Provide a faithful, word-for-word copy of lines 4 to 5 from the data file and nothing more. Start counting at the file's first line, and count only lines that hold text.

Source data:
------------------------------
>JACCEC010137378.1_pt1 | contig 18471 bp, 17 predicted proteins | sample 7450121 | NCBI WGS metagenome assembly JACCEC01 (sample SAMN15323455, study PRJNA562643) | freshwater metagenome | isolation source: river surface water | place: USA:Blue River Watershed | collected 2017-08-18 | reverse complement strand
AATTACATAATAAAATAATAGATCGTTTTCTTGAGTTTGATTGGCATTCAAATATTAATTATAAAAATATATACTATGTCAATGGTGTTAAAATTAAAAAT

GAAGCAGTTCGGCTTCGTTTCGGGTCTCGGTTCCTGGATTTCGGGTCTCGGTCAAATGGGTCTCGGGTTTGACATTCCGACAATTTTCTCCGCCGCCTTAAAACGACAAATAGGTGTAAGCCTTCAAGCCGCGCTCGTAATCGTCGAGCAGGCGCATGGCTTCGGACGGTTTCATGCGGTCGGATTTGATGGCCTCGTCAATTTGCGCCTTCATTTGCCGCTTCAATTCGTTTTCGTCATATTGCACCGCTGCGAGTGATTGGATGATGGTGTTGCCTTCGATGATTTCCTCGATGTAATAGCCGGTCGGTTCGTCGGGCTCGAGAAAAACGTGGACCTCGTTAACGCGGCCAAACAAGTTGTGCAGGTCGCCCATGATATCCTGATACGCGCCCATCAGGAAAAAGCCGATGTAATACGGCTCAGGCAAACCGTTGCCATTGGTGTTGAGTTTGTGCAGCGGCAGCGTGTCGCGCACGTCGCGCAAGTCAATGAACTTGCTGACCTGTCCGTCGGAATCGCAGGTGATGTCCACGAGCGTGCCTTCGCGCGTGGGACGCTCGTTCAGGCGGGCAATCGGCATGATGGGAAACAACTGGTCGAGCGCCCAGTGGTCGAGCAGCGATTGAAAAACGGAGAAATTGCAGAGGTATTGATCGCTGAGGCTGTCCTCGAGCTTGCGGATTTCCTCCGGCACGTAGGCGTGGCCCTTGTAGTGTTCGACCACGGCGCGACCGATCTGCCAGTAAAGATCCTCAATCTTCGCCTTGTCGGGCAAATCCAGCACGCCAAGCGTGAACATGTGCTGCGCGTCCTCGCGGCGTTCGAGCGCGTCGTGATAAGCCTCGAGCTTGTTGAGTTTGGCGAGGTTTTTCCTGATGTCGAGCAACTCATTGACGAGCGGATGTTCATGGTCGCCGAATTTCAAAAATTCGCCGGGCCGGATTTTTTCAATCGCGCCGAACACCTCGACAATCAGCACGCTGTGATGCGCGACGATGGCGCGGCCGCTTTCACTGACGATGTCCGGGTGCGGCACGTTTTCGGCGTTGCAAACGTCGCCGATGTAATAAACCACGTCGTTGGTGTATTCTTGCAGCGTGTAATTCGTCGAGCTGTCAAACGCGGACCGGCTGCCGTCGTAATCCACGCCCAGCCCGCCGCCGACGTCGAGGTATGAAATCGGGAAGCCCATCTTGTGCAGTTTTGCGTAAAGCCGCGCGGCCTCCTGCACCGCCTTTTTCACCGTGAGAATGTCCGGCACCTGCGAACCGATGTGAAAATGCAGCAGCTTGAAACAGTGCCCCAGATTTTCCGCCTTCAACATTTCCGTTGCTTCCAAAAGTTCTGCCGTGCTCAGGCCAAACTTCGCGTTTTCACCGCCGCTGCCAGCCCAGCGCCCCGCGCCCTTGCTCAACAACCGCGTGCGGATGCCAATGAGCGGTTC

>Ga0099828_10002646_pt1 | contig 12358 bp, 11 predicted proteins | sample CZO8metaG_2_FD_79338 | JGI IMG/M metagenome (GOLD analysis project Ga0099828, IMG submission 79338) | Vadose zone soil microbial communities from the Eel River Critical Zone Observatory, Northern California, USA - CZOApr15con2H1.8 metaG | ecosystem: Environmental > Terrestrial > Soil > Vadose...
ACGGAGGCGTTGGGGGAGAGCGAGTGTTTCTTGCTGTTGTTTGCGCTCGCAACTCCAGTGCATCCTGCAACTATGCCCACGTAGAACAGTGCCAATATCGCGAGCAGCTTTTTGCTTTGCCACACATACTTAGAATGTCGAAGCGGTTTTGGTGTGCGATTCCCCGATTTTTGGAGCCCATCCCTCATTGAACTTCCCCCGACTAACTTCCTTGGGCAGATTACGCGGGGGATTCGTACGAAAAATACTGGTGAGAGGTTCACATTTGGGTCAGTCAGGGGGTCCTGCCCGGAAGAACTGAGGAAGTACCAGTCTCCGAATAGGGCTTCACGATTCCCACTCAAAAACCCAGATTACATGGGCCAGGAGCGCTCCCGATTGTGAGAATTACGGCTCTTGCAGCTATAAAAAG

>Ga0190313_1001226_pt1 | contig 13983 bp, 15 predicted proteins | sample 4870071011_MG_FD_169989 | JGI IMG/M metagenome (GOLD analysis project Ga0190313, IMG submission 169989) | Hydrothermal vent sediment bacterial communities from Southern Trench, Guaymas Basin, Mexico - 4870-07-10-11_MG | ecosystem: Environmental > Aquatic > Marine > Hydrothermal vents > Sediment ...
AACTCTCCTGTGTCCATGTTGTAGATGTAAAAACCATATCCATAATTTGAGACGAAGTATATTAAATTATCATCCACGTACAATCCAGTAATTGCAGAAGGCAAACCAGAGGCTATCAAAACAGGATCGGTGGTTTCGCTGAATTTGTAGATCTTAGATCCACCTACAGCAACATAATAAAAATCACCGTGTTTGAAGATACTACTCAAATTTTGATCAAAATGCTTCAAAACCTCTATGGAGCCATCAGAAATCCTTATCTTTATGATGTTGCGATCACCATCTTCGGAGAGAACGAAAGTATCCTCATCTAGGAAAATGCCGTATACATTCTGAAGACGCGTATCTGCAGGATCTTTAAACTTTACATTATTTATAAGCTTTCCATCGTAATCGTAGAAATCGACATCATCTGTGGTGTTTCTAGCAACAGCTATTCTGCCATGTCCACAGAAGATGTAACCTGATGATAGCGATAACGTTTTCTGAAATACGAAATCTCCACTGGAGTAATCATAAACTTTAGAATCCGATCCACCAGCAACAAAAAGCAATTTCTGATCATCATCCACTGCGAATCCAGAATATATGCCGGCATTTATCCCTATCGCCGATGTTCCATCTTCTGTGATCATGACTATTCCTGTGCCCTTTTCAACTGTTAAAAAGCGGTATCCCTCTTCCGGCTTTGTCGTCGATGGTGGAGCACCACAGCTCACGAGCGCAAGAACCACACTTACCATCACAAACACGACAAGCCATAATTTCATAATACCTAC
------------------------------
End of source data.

>Ga0099828_10002646_pt1 | contig 12358 bp, 11 predicted proteins | sample CZO8metaG_2_FD_79338 | JGI IMG/M metagenome (GOLD analysis project Ga0099828, IMG submission 79338) | Vadose zone soil microbial communities from the Eel River Critical Zone Observatory, Northern California, USA - CZOApr15con2H1.8 metaG | ecosystem: Environmental > Terrestrial > Soil > Vadose...
ACGGAGGCGTTGGGGGAGAGCGAGTGTTTCTTGCTGTTGTTTGCGCTCGCAACTCCAGTGCATCCTGCAACTATGCCCACGTAGAACAGTGCCAATATCGCGAGCAGCTTTTTGCTTTGCCACACATACTTAGAATGTCGAAGCGGTTTTGGTGTGCGATTCCCCGATTTTTGGAGCCCATCCCTCATTGAACTTCCCCCGACTAACTTCCTTGGGCAGATTACGCGGGGGATTCGTACGAAAAATACTGGTGAGAGGTTCACATTTGGGTCAGTCAGGGGGTCCTGCCCGGAAGAACTGAGGAAGTACCAGTCTCCGAATAGGGCTTCACGATTCCCACTCAAAAACCCAGATTACATGGGCCAGGAGCGCTCCCGATTGTGAGAATTACGGCTCTTGCAGCTATAAAAAG